Complete an Apprenticeship

Even if you choose to attend a farrier school, you may still need to complete an apprenticeship. In addition to providing you with additional education and experience, an apprenticeship allows you to gain valuable hands-on experience before you begin to accept your own clients. 

Some farrier schools may recommend an apprenticeship that correlates with your time in school while others may prefer you complete your apprenticeship upon graduation.

Obtain Certification if Necessary

In the United Kingdom, horse farriers must obtain and maintain professional certification. While this is not necessary in the United States, there are many benefits to pursuing this additional certification. 

Certification through an organization such as the American Farriers Association is a great way to set yourself apart from others in the industry. In some cases, a certification may allow you to charge more for your services. The American Farriers Association offers several certifications for everyone from entry-level farriers to advanced farriers. This is a great way to continue to learn more about your profession.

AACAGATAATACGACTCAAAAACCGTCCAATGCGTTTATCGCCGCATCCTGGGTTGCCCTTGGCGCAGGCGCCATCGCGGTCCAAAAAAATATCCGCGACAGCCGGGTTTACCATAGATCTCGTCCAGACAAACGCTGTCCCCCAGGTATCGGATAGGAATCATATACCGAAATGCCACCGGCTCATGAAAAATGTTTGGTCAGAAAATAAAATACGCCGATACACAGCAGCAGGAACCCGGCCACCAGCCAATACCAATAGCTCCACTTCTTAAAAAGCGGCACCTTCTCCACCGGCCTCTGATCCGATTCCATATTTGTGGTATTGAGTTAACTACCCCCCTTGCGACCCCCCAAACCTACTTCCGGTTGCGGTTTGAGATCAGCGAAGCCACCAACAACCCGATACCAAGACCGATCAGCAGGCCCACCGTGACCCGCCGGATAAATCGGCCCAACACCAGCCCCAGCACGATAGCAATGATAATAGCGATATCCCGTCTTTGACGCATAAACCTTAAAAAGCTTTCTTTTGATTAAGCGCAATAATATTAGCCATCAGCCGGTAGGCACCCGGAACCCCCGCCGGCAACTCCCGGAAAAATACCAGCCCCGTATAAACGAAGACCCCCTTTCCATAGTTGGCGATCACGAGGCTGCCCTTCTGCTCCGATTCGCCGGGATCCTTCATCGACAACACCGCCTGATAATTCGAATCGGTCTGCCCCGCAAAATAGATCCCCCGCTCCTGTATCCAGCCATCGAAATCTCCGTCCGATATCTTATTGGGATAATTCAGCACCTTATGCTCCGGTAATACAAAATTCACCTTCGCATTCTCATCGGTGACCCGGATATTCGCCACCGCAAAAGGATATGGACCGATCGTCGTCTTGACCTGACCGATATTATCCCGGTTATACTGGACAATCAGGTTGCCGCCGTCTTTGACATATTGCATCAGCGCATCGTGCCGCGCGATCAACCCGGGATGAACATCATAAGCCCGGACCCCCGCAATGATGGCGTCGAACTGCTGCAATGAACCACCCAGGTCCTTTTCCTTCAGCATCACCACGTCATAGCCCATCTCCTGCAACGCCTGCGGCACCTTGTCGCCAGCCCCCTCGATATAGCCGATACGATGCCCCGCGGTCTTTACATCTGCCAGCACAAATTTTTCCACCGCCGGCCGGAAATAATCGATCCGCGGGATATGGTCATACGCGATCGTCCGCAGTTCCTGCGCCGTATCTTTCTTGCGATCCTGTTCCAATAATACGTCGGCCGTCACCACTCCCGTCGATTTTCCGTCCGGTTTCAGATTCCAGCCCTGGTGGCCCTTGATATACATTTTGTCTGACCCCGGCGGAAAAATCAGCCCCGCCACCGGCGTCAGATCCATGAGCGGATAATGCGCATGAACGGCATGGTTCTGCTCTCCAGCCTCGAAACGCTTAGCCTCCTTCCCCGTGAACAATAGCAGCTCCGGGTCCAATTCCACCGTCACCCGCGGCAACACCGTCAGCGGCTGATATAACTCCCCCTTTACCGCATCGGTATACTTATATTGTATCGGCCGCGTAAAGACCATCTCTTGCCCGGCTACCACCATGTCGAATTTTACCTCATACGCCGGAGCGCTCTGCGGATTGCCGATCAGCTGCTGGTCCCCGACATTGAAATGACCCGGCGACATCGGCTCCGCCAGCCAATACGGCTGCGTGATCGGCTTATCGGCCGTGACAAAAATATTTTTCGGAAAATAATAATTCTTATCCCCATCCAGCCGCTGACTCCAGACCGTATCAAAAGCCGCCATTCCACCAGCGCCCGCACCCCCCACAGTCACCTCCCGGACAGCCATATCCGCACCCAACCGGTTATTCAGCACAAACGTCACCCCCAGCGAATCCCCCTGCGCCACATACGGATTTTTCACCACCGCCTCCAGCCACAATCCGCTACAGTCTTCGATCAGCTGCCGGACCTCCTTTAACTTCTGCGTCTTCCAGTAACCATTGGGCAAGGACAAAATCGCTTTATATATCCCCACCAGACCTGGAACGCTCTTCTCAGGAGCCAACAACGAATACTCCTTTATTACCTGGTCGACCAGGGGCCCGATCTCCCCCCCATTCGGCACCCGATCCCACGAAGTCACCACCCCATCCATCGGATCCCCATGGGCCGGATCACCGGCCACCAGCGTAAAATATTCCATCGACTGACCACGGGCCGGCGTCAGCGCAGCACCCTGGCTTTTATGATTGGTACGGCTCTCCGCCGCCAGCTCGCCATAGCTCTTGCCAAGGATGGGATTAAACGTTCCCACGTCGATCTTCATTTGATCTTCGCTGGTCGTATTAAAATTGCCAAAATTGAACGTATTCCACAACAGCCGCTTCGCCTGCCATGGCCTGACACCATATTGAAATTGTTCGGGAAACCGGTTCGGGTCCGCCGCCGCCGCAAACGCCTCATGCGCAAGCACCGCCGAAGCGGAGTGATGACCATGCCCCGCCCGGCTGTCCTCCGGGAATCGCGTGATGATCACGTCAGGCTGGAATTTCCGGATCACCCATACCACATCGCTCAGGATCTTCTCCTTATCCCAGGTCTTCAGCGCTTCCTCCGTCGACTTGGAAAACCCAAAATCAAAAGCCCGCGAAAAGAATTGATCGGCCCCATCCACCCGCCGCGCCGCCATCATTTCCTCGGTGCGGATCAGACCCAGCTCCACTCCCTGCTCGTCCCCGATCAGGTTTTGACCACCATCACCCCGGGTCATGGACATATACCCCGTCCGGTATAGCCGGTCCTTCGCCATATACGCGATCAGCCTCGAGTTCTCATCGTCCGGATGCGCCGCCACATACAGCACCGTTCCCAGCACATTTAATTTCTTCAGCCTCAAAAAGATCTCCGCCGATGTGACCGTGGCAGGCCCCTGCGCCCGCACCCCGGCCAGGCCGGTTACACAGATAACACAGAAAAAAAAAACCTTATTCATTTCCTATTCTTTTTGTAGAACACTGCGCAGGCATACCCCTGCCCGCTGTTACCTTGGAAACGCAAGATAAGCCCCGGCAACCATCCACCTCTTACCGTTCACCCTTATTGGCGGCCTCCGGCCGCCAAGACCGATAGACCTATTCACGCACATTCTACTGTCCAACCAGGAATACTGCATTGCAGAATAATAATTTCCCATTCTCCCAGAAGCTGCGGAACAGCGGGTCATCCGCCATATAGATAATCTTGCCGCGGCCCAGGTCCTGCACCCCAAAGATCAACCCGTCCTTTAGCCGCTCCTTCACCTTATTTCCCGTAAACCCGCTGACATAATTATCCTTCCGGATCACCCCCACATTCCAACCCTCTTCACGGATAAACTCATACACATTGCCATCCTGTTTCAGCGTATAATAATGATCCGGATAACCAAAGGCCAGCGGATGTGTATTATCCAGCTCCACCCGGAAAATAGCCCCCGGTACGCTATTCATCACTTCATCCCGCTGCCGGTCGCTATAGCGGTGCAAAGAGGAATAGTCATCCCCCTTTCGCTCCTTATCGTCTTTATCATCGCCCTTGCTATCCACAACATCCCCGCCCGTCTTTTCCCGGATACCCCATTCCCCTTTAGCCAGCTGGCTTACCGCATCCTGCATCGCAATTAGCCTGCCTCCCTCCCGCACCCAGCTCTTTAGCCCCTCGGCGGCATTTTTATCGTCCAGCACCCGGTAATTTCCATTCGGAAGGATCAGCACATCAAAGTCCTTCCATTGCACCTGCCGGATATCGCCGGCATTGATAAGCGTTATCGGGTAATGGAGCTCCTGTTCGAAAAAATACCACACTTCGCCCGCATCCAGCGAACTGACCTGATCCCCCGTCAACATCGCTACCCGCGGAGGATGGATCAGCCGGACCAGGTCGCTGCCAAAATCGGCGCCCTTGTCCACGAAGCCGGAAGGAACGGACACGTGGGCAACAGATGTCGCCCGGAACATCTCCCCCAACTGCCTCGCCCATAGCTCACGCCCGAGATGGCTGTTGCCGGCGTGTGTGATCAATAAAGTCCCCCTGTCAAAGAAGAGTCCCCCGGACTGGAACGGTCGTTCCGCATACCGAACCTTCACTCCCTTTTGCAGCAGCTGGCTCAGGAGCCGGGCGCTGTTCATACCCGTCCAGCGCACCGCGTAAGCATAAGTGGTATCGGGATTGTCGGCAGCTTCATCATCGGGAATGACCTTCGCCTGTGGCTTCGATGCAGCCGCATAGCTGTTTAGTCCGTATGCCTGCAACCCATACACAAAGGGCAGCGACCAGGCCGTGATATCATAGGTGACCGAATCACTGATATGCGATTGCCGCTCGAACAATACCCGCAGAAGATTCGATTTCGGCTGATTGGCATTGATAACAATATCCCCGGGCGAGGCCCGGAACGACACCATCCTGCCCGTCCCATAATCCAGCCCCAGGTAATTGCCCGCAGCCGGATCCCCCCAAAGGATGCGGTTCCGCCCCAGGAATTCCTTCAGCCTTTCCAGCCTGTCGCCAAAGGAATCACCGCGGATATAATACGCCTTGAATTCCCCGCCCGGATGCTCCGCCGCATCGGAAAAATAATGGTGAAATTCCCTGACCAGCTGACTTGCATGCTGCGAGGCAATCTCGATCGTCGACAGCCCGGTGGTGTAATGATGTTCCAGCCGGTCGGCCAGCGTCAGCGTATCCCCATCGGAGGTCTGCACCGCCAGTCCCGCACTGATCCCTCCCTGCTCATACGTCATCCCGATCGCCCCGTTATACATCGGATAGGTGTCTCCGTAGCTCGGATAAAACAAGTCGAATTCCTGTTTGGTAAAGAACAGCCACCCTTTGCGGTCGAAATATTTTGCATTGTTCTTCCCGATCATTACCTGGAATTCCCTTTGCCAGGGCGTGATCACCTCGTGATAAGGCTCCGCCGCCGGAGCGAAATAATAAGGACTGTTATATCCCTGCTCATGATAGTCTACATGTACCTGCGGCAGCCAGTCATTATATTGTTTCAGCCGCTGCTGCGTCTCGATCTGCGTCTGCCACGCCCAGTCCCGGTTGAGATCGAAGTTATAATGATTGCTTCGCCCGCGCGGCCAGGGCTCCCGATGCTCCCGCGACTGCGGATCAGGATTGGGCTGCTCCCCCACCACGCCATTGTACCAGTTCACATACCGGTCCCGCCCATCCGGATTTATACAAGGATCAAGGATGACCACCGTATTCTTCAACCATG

Consider Working Alongside a Horse Farrier 

Once you have completed your training and obtained any necessary certification, you are ready to begin working as a professional horse farrier! At this point, you can decide which route you would like to take to begin to build your clientele. Most horse farriers work for themselves, establishing a client base through word-of-mouth.

However, it may be to your advantage to work alongside an experienced horse farrier for a few years as you continue to gain experience. If you have established connections with local horse farriers, they may be willing to offer you a spot on their team, especially if they have an expansive client base. 

If you choose to start your own business, there will be several steps you need to take to ensure your horse farrier business is legal. These include registering your business with the state, obtaining the necessary insurance, and establishing your business from a legal standpoint.